Being flip about the significant defect that undermines The Prom would hardly be fair to the show’s proficient company of veteran and youthful performers, its big-league creative team, its vast roster of producers, and most of all, to our readers.
So, for starters, let’s respectfully view this newest Broadway production, which bowed Thursday at the Longacre Theatre, as a good idea for a musical gone terribly wrong.
It’s reported that theater executive Jack Viertel read about a flyover country incident of 2010, when a high school prom was cancelled after a student wanted to bring her girlfriend to it and even wear a tuxedo. Later, a group of parents threw a prom on their own and did not invite the couple.
Viertel’s notion to expand this scenario into a musical was spinning the story around several washed-up Broadway stars who inject themselves into just such a brouhaha to amplify their celebrity.
Thus The Prom, with music by composer Matthew Sklar (Elf and The Wedding Singer), a book co-written by Bob Martin (The Drowsy Chaperone) and Chad Beguelin (Aladdin), and its production staged and choreographed by Casey Nicholaw, whose credits among other hits include Mean Girls and The Book of Mormon.
Their musicalization of Viertel’s concept begins with the opening night party of a flop Broadway musical headlined by Dee Dee (Beth Leavel) and Barry (Brooks Ashmanskas). In the wake of their show’s demise, these frayed co-stars and two other has-been troupers, Trent (Christopher Sieber) and Angie (Angie Schworer), resolve to resurrect their careers by becoming celebrity activists.
They latch on to noisily righting “a safe, non-violent, high-profile, low risk injustice” by trundling off to a small town in Indiana to vociferously, if cluelessly, trumpet their support for Emma (Caitlin Kinnunen) an earnest honor student and lesbian who wants to—well, see the story noted several paragraphs above. That’s the first act for The Prom.
The second act sees these narcissistic Broadway bumblers try to fix what they wrecked for Emma. During this process, the four showbiz characters each deliver a big, fat number keyed to the talents of their respective interpreters: Angie’s “Zazz” is a song-n-dance lesson in Bob Fosse attitude. Dee Dee’s “The Lady’s Improving” is a belted aspirational solo. Trent leads the local kids through “Love Thy Neighbor,” a hallelujah-type rouser with tambourines. “Barry Is Going to Prom” is a giddy romp by the aforesaid gay gent celebrating his delayed teen rite of passage.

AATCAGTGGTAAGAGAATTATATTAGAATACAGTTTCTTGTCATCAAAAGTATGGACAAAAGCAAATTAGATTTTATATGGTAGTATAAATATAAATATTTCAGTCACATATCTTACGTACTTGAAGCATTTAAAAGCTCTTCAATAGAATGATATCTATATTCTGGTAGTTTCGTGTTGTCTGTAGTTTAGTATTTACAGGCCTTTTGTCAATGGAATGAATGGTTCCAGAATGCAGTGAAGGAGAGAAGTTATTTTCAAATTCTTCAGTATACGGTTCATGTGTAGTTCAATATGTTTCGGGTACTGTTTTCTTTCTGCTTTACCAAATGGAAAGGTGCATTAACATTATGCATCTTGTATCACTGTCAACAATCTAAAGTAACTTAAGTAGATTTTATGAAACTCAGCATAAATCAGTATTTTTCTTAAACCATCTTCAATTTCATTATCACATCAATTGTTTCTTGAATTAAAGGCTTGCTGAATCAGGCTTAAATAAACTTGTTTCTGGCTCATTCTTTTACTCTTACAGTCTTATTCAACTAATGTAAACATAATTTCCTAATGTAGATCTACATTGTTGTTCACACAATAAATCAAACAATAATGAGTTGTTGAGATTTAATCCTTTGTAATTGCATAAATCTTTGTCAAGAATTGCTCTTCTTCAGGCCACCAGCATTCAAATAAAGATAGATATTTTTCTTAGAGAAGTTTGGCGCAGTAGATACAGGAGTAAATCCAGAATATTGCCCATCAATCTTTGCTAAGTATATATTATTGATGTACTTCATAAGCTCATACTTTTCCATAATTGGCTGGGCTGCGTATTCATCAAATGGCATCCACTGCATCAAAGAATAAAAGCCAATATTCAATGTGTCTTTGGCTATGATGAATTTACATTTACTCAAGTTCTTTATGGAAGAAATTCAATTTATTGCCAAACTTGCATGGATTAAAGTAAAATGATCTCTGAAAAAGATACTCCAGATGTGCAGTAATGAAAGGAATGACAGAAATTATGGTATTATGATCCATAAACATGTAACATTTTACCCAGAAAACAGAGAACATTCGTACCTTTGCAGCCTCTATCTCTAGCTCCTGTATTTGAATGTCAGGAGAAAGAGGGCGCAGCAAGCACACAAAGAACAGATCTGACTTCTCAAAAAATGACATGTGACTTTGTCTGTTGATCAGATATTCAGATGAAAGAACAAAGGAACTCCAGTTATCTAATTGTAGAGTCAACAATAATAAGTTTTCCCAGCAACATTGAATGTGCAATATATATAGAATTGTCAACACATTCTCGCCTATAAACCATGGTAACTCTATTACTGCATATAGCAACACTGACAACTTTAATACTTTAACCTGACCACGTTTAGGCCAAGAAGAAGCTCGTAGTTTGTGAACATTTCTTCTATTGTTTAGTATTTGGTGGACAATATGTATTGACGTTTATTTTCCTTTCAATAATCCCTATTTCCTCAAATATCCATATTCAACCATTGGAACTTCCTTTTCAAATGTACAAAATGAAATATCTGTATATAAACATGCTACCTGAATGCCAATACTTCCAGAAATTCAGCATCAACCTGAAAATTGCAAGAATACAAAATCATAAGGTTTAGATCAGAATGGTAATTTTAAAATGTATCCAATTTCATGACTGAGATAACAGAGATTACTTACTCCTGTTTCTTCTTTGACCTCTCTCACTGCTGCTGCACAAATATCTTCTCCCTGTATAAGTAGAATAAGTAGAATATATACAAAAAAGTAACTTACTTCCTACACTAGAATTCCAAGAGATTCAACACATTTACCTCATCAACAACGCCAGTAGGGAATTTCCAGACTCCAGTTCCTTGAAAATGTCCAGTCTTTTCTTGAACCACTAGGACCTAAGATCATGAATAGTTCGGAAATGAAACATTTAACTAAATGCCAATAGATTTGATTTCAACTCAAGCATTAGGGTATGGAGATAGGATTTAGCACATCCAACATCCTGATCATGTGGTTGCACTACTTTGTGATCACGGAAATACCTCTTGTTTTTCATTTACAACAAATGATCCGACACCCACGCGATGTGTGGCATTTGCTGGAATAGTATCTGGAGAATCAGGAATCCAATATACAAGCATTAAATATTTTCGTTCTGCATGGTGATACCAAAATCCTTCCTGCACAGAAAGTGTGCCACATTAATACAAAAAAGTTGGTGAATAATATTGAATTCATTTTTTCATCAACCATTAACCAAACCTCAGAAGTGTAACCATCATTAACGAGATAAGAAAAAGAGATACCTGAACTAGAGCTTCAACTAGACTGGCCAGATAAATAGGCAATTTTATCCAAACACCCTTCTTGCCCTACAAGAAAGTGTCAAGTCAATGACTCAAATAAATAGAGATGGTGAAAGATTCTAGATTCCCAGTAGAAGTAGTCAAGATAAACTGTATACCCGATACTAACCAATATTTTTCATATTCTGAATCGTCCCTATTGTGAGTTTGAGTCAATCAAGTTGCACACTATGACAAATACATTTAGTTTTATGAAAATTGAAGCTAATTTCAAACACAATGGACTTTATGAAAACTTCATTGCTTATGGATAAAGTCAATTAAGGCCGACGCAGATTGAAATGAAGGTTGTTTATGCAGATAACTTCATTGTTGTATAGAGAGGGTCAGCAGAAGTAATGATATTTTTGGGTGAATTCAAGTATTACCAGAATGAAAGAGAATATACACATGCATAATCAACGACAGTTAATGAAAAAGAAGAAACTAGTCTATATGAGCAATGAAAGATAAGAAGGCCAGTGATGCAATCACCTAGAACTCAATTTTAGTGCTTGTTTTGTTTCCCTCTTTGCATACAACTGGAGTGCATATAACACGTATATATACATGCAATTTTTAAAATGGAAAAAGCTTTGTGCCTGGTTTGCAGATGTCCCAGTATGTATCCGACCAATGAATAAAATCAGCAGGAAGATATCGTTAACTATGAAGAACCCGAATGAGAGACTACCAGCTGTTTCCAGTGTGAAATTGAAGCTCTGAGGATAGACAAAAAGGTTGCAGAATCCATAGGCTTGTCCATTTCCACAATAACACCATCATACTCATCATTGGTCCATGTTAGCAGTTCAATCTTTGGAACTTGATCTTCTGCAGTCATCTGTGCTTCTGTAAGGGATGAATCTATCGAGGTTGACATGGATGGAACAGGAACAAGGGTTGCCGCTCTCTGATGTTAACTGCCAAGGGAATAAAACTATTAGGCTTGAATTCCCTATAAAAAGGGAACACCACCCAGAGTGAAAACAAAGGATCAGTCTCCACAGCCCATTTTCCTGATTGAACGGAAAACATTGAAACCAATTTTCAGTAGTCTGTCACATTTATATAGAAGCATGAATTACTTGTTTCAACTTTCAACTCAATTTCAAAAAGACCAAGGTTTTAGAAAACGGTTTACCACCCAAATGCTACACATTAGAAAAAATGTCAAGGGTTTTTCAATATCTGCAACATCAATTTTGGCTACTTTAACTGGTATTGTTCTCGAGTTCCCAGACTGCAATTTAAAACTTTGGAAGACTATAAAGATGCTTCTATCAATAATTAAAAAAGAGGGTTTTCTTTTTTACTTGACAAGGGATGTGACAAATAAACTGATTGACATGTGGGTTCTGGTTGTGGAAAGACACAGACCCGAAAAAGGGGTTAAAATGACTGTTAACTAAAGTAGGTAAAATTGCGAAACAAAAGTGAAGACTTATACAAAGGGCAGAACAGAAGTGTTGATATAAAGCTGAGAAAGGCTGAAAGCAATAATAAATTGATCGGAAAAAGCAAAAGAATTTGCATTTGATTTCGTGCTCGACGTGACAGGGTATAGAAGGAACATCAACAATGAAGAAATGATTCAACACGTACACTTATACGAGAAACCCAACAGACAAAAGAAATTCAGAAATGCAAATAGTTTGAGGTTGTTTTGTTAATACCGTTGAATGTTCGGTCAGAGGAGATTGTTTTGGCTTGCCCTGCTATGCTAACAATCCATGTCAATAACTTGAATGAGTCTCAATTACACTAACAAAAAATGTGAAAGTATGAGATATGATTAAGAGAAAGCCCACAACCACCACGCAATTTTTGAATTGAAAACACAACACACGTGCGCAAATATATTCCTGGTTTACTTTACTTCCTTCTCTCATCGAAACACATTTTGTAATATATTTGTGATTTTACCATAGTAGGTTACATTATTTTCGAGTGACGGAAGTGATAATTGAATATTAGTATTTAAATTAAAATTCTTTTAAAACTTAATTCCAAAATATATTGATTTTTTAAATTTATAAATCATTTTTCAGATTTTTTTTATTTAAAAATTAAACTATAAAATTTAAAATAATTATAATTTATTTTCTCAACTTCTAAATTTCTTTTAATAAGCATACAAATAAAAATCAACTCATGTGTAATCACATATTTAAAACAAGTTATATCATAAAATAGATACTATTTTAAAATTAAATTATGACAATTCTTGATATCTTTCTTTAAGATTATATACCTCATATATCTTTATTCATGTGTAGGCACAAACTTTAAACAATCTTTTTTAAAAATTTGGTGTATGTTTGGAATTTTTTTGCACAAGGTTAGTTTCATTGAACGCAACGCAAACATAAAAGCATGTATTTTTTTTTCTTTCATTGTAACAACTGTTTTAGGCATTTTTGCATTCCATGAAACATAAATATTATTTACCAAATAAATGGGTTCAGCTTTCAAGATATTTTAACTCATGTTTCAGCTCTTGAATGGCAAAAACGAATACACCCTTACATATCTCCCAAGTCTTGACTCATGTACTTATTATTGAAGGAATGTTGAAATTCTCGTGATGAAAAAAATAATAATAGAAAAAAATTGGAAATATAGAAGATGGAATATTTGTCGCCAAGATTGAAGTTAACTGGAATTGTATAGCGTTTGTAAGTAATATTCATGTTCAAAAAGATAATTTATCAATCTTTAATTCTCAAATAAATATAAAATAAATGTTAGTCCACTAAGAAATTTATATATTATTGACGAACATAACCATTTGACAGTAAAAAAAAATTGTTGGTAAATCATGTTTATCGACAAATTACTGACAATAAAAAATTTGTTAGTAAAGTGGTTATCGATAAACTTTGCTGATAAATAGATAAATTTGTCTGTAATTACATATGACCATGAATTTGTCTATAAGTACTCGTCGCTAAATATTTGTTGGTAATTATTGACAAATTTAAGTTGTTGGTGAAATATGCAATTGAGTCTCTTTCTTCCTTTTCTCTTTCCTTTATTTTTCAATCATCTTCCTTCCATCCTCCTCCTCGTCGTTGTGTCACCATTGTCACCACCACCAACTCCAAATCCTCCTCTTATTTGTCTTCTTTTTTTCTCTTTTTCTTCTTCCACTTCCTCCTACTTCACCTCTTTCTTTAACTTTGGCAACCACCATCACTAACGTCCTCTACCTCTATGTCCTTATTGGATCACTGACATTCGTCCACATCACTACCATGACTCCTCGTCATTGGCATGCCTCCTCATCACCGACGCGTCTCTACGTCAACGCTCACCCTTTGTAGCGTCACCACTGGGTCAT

Of course, the self-involved show-offs eventually will learn the error of their thinking and a happy ending awaits long-suffering Emma, who meanwhile is blessed with a pair of sincerely pretty songs in “Dance With You” and “Unruly Heart.”
So what’s so wrong about all that? The fatal flaw with The Prom regards its tone.
The Prom has been facetiously crafted as a cartoon type of ha-ha musical in the manner of Something Rotten! and Gettin’ the Band Back Together. That’s all very well until its silliness hits an iceberg in the serious issue of homophobia and LGBTQ discrimination. There is a jarring dislocation whenever these Sardi’s caricatures repeatedly collide with the relatively realistic likes of Emma, her closeted sweetheart (Isabelle McCalla), a nice high school principal (Michael Potts), and the rigid leader of the local PTA (Courtenay Collins).
Everyone gamely and capably projects their characters, especially Leavel and Ashmanskas, who probably spit out nails after chewing so much scenery in their outsized roles as Dee Dee and Barry. Their fearlessly over-the-top performances, along with an assortment of showbiz gags in the amusing script and Beguelin’s lyrics, propelled by Sklar’s mostly upbeat tunes and plenty of fast-moving flurries of athletic dancing choreographed by Nicholaw, represent Broadway musical comedy in full-flowered frivolity.
But such a bright approach in style does not befit the darker story about the ruthless exploitation of a woeful situation.
Oh, well, we are all living through rather crude times. Possibly spectators will overlook this crass aesthetic disconnect and just go with the snappy flow of Nicholaw’s slick production. If some clothes appear ill-favored, there is nothing wrong with Scott Pask’s nimble settings, Natasha Katz’s dynamic lighting and Brian Ronan’s crisp sound design.
Still, watching it unfold so blithely troubles me. The Prom undeniably is entertaining, but as a lyric in a Forbidden Broadway might describe this frisky though significantly misguided musical: The Prom is a bomb with aplomb.
The Prom opened November 15, 2018, at the Longacre Theatre. Tickets and information: theprommusical.com